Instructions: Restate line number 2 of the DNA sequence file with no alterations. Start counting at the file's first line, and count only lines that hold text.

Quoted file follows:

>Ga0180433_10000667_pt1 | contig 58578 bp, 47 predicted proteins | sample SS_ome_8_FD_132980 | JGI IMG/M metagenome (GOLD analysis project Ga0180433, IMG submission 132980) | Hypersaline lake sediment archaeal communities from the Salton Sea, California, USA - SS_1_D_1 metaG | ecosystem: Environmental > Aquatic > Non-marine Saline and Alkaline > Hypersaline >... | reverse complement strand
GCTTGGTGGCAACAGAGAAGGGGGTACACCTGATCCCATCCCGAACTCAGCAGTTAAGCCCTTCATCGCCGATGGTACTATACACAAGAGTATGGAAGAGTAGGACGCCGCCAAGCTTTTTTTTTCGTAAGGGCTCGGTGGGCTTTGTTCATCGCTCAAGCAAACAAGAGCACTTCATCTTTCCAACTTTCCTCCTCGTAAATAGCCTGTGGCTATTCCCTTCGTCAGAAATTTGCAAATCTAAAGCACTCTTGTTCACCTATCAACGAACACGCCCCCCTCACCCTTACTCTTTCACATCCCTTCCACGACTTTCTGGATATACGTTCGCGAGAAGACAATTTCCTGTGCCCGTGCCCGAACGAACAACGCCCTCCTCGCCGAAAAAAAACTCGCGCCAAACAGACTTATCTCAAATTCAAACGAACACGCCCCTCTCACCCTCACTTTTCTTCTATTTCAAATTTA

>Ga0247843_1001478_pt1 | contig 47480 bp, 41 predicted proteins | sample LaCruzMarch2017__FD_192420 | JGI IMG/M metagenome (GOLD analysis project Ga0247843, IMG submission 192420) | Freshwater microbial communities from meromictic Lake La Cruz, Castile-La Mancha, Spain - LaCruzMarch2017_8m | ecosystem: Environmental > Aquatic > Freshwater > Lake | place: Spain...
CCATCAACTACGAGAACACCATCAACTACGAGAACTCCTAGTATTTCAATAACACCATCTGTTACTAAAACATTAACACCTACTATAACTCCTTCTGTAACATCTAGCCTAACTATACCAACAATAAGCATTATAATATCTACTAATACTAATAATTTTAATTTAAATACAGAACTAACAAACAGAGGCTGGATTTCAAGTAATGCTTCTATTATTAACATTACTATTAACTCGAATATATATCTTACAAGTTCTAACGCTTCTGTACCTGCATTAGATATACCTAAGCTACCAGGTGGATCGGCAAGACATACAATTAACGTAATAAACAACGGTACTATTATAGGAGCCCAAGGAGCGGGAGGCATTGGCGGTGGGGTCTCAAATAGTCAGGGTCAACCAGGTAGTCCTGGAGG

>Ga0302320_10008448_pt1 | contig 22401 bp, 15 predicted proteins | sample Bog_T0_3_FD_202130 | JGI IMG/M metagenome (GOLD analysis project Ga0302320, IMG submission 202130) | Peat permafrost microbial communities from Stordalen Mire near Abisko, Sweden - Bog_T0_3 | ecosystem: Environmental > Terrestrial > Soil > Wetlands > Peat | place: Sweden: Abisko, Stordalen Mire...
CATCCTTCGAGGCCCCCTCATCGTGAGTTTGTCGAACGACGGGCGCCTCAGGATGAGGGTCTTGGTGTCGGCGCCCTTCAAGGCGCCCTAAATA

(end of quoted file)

GCTTGGTGGCAACAGAGAAGGGGGTACACCTGATCCCATCCCGAACTCAGCAGTTAAGCCCTTCATCGCCGATGGTACTATACACAAGAGTATGGAAGAGTAGGACGCCGCCAAGCTTTTTTTTTCGTAAGGGCTCGGTGGGCTTTGTTCATCGCTCAAGCAAACAAGAGCACTTCATCTTTCCAACTTTCCTCCTCGTAAATAGCCTGTGGCTATTCCCTTCGTCAGAAATTTGCAAATCTAAAGCACTCTTGTTCACCTATCAACGAACACGCCCCCCTCACCCTTACTCTTTCACATCCCTTCCACGACTTTCTGGATATACGTTCGCGAGAAGACAATTTCCTGTGCCCGTGCCCGAACGAACAACGCCCTCCTCGCCGAAAAAAAACTCGCGCCAAACAGACTTATCTCAAATTCAAACGAACACGCCCCTCTCACCCTCACTTTTCTTCTATTTCAAATTTA